Sedge Wren - Antisana, Napo, Ecuador

Sedge Wren - Antisana, Napo, Ecuador

To top it all off a pair of Andean Condors flew overhead. Antisana is probably the best place in Ecuador to see this iconic species, and it is said that over 30 individuals make their home here. While condors were positively abundant when I visited Patagonia in 2016, here in the northern part of their range they are decidedly less common.

Andean Condor - Antisana, Napo, Ecuador

I continued on after that welcome diversion, making good time across the grassy landscape. Birds were not too abundant for most of the drive. Cinclodes however were easy to find, mostly Stout-billed, but a few Chestnut-winged as well. I also found some Páramo Pipits, though they unfortunately eluded my camera.

Stout-billed Cinclodes - Antisana, Napo, Ecuador

All the while, I kept my eyes open for Andean Ibises or Andean Lapwings, two species I had never encountered before. Most eBird checklists had both species on them so I held high hopes. Eventually I rounded a bend and Antisana appeared in the distance. Its peak was now covered in clouds, taking away from its prominence but impressive all the same. Here is a photo I snapped from the car a bit further along.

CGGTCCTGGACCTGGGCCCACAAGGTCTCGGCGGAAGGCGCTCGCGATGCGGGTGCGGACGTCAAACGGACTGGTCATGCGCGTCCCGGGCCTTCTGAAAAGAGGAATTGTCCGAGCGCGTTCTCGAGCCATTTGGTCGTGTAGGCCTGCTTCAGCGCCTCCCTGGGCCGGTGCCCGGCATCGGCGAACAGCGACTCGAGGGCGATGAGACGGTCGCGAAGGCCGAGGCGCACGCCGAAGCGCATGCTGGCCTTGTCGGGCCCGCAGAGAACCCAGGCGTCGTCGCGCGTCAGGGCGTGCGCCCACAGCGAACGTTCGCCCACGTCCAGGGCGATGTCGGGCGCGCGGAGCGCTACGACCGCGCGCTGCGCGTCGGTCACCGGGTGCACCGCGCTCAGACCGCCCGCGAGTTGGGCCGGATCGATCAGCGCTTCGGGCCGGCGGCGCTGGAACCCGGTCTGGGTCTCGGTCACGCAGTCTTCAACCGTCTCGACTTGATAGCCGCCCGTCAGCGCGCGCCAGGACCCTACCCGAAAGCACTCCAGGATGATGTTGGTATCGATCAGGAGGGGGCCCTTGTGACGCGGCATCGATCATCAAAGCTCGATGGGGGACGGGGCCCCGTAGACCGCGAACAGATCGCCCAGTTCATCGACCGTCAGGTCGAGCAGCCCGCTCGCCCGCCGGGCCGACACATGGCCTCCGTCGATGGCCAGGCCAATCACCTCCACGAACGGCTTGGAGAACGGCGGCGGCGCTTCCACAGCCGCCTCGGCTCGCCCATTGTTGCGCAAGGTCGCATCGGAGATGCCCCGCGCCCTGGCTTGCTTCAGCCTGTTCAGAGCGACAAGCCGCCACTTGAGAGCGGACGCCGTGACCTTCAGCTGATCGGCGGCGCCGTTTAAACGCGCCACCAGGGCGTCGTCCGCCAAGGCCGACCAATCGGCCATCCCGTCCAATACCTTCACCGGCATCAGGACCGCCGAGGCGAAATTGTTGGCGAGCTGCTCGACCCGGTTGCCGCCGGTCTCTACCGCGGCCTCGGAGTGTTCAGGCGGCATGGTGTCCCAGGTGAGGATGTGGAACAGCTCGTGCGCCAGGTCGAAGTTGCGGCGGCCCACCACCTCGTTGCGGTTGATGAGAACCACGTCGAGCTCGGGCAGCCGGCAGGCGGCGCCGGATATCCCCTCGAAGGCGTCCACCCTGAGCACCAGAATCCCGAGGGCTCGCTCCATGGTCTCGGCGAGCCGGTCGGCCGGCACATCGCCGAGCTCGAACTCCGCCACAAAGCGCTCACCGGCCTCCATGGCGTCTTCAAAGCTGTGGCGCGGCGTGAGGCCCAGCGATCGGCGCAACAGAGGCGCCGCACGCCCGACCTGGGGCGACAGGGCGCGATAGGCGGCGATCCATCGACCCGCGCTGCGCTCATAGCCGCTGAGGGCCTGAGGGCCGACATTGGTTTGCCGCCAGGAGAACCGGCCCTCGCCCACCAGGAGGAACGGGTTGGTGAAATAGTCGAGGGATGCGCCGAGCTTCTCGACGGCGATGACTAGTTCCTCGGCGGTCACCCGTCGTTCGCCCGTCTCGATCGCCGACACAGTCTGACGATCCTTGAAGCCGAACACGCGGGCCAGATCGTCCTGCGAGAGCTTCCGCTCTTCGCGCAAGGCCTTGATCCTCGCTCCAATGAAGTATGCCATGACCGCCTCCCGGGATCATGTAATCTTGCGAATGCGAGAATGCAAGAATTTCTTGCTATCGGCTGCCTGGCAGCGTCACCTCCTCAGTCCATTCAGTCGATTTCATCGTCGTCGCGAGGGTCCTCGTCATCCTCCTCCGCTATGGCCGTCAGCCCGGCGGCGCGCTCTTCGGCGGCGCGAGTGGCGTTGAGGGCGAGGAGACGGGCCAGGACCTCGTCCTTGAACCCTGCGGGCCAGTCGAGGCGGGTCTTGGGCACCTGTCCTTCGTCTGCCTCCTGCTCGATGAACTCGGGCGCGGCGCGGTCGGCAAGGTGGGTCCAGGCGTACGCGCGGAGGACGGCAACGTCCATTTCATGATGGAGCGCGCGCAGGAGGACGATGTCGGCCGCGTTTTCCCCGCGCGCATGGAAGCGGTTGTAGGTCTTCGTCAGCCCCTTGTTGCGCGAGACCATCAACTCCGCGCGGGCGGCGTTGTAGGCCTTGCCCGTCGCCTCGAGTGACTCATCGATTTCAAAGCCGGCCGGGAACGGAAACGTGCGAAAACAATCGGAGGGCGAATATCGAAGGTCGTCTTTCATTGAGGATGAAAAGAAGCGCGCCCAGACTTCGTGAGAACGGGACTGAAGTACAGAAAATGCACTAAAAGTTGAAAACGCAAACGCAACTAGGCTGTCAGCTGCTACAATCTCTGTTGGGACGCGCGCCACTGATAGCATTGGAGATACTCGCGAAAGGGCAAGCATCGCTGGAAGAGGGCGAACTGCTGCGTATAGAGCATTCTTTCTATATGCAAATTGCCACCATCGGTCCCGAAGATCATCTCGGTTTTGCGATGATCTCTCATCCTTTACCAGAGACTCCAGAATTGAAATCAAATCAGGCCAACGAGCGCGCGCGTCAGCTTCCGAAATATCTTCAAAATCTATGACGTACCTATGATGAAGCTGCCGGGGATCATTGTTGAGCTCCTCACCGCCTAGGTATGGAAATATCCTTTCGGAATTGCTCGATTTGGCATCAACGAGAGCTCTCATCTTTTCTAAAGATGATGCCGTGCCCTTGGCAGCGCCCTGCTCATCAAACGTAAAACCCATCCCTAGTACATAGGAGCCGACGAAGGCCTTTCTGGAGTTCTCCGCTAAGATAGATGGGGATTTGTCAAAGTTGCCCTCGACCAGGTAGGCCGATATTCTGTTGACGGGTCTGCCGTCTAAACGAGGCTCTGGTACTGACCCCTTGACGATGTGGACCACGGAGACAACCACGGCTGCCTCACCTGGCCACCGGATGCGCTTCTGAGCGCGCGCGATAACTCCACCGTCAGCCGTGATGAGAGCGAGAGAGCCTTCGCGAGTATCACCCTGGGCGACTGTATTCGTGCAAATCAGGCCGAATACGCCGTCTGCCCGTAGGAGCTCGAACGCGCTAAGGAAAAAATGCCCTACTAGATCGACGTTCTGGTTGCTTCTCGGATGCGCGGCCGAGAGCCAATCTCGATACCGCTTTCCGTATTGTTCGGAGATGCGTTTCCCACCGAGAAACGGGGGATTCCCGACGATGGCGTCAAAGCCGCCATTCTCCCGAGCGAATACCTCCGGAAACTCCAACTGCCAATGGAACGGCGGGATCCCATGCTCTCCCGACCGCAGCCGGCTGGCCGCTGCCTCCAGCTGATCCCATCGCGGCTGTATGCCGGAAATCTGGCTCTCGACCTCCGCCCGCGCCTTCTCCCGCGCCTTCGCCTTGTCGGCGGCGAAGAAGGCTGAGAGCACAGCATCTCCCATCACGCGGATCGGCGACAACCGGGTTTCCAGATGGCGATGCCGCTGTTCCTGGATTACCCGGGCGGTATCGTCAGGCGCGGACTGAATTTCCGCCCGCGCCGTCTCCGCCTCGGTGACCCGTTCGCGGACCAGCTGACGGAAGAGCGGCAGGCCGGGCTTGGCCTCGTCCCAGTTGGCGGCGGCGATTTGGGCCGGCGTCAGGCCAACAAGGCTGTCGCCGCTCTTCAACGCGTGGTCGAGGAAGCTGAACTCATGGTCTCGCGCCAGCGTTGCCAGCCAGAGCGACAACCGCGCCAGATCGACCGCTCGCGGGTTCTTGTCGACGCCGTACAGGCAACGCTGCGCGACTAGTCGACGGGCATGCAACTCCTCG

Volcán Antisana, Napo, Ecuador

Carunculated Caracaras dotted the grassy areas throughout this broad valley. I had never seen so many in one spot! Many were not shy, strutting right next to the roadside. Carunculated Caracara is a finalist for “best bird name in Ecuador”, in my mind. 

Carunculated Caracara - Antisana, Napo, Ecuador

Some movement in the grass drew my attention. An Andean Lapwing! I excitedly snapped a few photos though the conditions were very tough with a bit of haze. A few more appeared, including one that flew past. 

Andean Lapwing - Antisana, Napo, Ecuador

Up ahead I heard odd bird calls, sounding almost like a toy horn. I could see a big flock of Andean Gulls along with six larger birds, obviously the individuals who procured the sound. Ibises! I forgot about the lapwings and pointed my car up the road, hoping to catch up with the birds as they flew. Fortunately, they landed directly adjacent to the road!

Andean Ibis - Antisana, Napo, Ecuador

Andean Ibis - Antisana, Napo, Ecuador

Andean Ibis used to be considered a subspecies of Black-faced Ibis but in recent years the high-elevation populations in Peru and Ecuador have been afforded species status by some authorities. Antisana is THE place to look for them in Ecuador. These ended up being the only Andean Ibises I observed for the day so I felt very lucky that they decided to spend some time along the roadside where the views were incredible.